4. The Forum Griper. May seem strange to include gripers in a list which is griping, but every country in the region has its own (or several) little forum(s) where expats gather to complain about…well…absolutely anything and everything (editor’s note; see also ‘Barstool Philosophers’ from part 1). If you spend any time reading any of the particularly bad ones, you will wonder why any of the members are actually here. There are good and bad ones for sure, and the good ones can be both informative and funny (but still with a side-order of gripe). Cambodia has K440, once a hell of geriatrics complaining and whining and flaming new members but since the new owner took over it has turned into a far better place with a better cross section of the expat community and can be a good place to go and ask questions, even stupid ones. The real humdinger in this category though is ThaiVisa, which has managed to maintain the highest levels of pathos for many years now. You enter the TV forums and in your mind you are stepping into a badly run old people’s home where there is a pervading aroma of stale urine and neglected pensioners. As with most of these forums, there are definite cliques running amok and new members will show any naiveté at their peril as no quarter is given. Teak Door in Thailand seems a more civilised version and if you are looking for genuine information and/or help there I would recommend that one. The real danger of any of these forums is that they can suck you into a black hole of often meaningless debate to the detriment of anything you had planned to do that day. Irritation factor: 6/10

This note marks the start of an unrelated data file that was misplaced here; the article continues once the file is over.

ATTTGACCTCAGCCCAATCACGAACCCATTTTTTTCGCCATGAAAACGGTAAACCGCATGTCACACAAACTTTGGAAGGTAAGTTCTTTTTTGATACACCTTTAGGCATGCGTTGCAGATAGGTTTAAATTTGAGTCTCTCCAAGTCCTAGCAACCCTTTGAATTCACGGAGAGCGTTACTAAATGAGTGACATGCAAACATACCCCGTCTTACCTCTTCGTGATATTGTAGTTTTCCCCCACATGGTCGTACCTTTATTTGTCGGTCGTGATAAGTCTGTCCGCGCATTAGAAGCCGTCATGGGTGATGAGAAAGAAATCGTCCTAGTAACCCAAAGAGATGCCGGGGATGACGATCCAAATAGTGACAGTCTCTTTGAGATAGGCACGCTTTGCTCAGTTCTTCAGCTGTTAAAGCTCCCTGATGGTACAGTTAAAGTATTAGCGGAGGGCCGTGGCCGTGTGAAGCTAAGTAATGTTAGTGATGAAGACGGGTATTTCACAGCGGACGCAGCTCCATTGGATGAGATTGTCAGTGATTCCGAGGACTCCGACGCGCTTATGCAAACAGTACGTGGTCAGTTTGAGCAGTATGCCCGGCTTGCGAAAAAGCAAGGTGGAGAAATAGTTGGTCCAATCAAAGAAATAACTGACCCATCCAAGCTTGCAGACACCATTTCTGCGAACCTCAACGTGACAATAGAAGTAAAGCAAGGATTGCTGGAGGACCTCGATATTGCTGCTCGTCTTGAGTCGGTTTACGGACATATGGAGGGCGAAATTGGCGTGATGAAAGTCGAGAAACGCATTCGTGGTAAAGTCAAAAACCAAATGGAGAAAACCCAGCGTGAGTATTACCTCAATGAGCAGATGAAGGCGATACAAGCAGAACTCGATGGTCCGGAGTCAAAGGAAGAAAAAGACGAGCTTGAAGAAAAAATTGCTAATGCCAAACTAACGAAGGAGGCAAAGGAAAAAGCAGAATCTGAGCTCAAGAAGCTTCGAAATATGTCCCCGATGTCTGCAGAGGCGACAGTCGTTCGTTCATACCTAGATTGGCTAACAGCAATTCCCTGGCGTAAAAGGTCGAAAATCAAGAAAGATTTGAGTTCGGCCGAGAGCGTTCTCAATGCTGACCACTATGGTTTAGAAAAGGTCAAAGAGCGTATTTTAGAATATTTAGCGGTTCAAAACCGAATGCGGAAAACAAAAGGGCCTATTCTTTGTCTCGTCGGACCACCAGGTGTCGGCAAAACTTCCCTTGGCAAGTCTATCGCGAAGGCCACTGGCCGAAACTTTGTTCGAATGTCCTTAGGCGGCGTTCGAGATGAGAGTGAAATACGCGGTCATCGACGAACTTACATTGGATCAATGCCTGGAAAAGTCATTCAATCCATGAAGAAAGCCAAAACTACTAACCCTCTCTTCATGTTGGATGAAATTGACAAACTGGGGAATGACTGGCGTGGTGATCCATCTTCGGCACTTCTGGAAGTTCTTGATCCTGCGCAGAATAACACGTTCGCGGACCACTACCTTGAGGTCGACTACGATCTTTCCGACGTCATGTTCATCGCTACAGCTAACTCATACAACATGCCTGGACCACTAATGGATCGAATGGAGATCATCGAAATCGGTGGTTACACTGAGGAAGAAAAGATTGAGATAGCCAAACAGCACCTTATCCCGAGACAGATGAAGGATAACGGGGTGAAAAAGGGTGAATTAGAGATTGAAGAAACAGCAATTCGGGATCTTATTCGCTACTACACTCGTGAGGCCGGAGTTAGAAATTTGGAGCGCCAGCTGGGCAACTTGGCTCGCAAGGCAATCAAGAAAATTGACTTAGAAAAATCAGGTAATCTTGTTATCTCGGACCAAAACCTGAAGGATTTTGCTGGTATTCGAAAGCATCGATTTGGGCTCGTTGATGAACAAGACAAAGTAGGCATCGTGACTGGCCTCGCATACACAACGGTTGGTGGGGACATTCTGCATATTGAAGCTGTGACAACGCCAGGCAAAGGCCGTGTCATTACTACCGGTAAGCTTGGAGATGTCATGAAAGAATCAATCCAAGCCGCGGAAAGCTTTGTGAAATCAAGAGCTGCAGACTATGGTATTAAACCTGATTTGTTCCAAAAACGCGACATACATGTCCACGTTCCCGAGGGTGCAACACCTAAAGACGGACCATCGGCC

3.The Annoying Request Backpacker. Ok, this is a smaller group and a very personal dislike. If you go to a club night/party here, why on earth would you think that the DJ – who has been playing a classic drum and bass set for the last 2 hours – is going to listen to your request for Justin Bieber/ Spice Girls and suddenly change the whole tempo/feel of the night to play your nauseatingly crap little pop song? Or, just as bad, the ones who come up to the DJ booth and ask you to plug in their iPod or iPhone as they have some ‘really radical tunes, man’ (also see ‘Can you play from YouTube?’). Most of the time, DJs here in Asia have been doing it for a long time, though few of them have it as a full time job here (unless you are Sir Alan Ritchie, Third Earl of Essex)